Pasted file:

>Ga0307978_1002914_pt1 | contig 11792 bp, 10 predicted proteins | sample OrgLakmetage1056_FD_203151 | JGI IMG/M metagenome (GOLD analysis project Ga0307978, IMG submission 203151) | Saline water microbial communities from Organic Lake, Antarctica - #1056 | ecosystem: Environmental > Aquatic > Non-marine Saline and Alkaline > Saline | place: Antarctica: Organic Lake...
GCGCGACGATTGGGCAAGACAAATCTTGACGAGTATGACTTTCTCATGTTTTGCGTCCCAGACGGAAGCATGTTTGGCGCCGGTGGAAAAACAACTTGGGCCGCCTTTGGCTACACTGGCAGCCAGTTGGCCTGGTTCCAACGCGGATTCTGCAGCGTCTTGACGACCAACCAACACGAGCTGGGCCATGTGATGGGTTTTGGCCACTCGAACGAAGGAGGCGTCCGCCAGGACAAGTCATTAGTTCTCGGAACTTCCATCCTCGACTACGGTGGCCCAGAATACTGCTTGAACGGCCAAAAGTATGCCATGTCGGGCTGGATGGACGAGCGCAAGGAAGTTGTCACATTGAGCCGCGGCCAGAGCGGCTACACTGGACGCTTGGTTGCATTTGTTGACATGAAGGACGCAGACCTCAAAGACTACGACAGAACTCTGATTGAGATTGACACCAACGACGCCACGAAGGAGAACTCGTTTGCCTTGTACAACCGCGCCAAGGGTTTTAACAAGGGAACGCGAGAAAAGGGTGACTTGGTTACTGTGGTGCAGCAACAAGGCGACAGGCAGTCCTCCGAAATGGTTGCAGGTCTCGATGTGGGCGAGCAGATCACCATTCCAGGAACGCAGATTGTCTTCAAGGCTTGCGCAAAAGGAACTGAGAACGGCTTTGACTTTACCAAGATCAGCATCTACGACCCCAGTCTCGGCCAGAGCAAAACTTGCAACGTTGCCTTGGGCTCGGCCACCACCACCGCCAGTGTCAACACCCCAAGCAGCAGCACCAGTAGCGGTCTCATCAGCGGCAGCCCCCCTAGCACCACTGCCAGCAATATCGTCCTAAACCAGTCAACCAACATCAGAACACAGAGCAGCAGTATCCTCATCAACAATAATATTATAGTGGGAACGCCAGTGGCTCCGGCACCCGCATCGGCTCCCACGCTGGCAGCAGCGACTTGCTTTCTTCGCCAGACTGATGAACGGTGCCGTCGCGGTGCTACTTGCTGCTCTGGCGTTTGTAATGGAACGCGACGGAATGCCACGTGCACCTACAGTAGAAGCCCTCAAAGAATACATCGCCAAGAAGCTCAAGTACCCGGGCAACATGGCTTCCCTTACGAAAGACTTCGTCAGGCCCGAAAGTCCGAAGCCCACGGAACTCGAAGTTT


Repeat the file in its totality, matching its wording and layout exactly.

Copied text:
>Ga0307978_1002914_pt1 | contig 11792 bp, 10 predicted proteins | sample OrgLakmetage1056_FD_203151 | JGI IMG/M metagenome (GOLD analysis project Ga0307978, IMG submission 203151) | Saline water microbial communities from Organic Lake, Antarctica - #1056 | ecosystem: Environmental > Aquatic > Non-marine Saline and Alkaline > Saline | place: Antarctica: Organic Lake...
GCGCGACGATTGGGCAAGACAAATCTTGACGAGTATGACTTTCTCATGTTTTGCGTCCCAGACGGAAGCATGTTTGGCGCCGGTGGAAAAACAACTTGGGCCGCCTTTGGCTACACTGGCAGCCAGTTGGCCTGGTTCCAACGCGGATTCTGCAGCGTCTTGACGACCAACCAACACGAGCTGGGCCATGTGATGGGTTTTGGCCACTCGAACGAAGGAGGCGTCCGCCAGGACAAGTCATTAGTTCTCGGAACTTCCATCCTCGACTACGGTGGCCCAGAATACTGCTTGAACGGCCAAAAGTATGCCATGTCGGGCTGGATGGACGAGCGCAAGGAAGTTGTCACATTGAGCCGCGGCCAGAGCGGCTACACTGGACGCTTGGTTGCATTTGTTGACATGAAGGACGCAGACCTCAAAGACTACGACAGAACTCTGATTGAGATTGACACCAACGACGCCACGAAGGAGAACTCGTTTGCCTTGTACAACCGCGCCAAGGGTTTTAACAAGGGAACGCGAGAAAAGGGTGACTTGGTTACTGTGGTGCAGCAACAAGGCGACAGGCAGTCCTCCGAAATGGTTGCAGGTCTCGATGTGGGCGAGCAGATCACCATTCCAGGAACGCAGATTGTCTTCAAGGCTTGCGCAAAAGGAACTGAGAACGGCTTTGACTTTACCAAGATCAGCATCTACGACCCCAGTCTCGGCCAGAGCAAAACTTGCAACGTTGCCTTGGGCTCGGCCACCACCACCGCCAGTGTCAACACCCCAAGCAGCAGCACCAGTAGCGGTCTCATCAGCGGCAGCCCCCCTAGCACCACTGCCAGCAATATCGTCCTAAACCAGTCAACCAACATCAGAACACAGAGCAGCAGTATCCTCATCAACAATAATATTATAGTGGGAACGCCAGTGGCTCCGGCACCCGCATCGGCTCCCACGCTGGCAGCAGCGACTTGCTTTCTTCGCCAGACTGATGAACGGTGCCGTCGCGGTGCTACTTGCTGCTCTGGCGTTTGTAATGGAACGCGACGGAATGCCACGTGCACCTACAGTAGAAGCCCTCAAAGAATACATCGCCAAGAAGCTCAAGTACCCGGGCAACATGGCTTCCCTTACGAAAGACTTCGTCAGGCCCGAAAGTCCGAAGCCCACGGAACTCGAAGTTT